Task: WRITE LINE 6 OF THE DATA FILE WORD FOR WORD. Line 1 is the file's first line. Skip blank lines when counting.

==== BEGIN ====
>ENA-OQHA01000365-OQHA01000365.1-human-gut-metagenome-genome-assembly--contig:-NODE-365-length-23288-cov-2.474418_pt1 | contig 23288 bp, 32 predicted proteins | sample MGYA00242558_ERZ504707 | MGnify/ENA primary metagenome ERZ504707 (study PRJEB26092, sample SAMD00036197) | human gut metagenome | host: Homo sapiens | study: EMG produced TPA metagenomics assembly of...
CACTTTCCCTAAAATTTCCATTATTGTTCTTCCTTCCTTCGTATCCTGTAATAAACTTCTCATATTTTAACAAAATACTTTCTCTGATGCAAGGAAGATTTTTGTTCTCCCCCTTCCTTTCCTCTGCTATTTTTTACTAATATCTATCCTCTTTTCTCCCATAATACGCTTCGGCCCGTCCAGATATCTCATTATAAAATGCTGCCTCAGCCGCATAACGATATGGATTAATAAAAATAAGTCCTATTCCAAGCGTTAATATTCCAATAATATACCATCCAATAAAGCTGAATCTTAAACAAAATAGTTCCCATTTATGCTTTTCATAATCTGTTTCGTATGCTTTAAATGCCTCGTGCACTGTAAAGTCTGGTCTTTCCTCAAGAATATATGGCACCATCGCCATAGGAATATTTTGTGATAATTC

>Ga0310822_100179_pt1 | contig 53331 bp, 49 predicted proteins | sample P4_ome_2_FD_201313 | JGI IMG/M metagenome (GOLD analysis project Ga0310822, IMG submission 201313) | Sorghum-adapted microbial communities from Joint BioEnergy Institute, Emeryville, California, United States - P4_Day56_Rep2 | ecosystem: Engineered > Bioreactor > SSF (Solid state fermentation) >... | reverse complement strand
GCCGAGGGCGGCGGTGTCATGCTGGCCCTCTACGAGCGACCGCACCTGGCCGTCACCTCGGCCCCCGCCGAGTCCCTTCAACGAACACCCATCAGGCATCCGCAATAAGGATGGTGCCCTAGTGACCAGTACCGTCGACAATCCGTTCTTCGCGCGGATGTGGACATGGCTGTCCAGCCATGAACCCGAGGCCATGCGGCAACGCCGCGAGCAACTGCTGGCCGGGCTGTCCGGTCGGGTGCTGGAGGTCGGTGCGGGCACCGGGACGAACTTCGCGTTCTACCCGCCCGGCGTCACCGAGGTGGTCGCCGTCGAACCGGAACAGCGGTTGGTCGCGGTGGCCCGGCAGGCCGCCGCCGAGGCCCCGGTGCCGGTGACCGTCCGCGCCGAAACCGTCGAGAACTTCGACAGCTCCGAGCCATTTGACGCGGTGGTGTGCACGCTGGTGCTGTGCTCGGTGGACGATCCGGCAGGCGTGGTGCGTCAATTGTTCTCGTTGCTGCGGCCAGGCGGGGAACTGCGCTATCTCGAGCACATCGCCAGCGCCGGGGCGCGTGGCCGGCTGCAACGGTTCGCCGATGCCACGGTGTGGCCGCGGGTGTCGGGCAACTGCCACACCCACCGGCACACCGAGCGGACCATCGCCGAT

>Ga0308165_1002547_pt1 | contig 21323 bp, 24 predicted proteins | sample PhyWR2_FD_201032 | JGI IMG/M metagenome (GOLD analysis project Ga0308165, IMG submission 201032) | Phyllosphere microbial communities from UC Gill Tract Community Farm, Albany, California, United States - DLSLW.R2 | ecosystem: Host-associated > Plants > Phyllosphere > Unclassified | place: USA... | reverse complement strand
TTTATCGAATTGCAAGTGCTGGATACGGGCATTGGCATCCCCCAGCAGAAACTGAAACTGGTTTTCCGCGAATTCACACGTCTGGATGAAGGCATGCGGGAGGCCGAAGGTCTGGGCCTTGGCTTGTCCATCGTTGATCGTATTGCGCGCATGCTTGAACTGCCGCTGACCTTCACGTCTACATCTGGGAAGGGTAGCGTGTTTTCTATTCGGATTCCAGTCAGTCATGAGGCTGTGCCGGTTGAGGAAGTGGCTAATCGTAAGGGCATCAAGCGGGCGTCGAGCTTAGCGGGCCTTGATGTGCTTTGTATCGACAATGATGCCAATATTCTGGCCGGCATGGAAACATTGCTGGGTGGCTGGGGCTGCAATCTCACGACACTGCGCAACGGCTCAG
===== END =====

TTTATCGAATTGCAAGTGCTGGATACGGGCATTGGCATCCCCCAGCAGAAACTGAAACTGGTTTTCCGCGAATTCACACGTCTGGATGAAGGCATGCGGGAGGCCGAAGGTCTGGGCCTTGGCTTGTCCATCGTTGATCGTATTGCGCGCATGCTTGAACTGCCGCTGACCTTCACGTCTACATCTGGGAAGGGTAGCGTGTTTTCTATTCGGATTCCAGTCAGTCATGAGGCTGTGCCGGTTGAGGAAGTGGCTAATCGTAAGGGCATCAAGCGGGCGTCGAGCTTAGCGGGCCTTGATGTGCTTTGTATCGACAATGATGCCAATATTCTGGCCGGCATGGAAACATTGCTGGGTGGCTGGGGCTGCAATCTCACGACACTGCGCAACGGCTCAG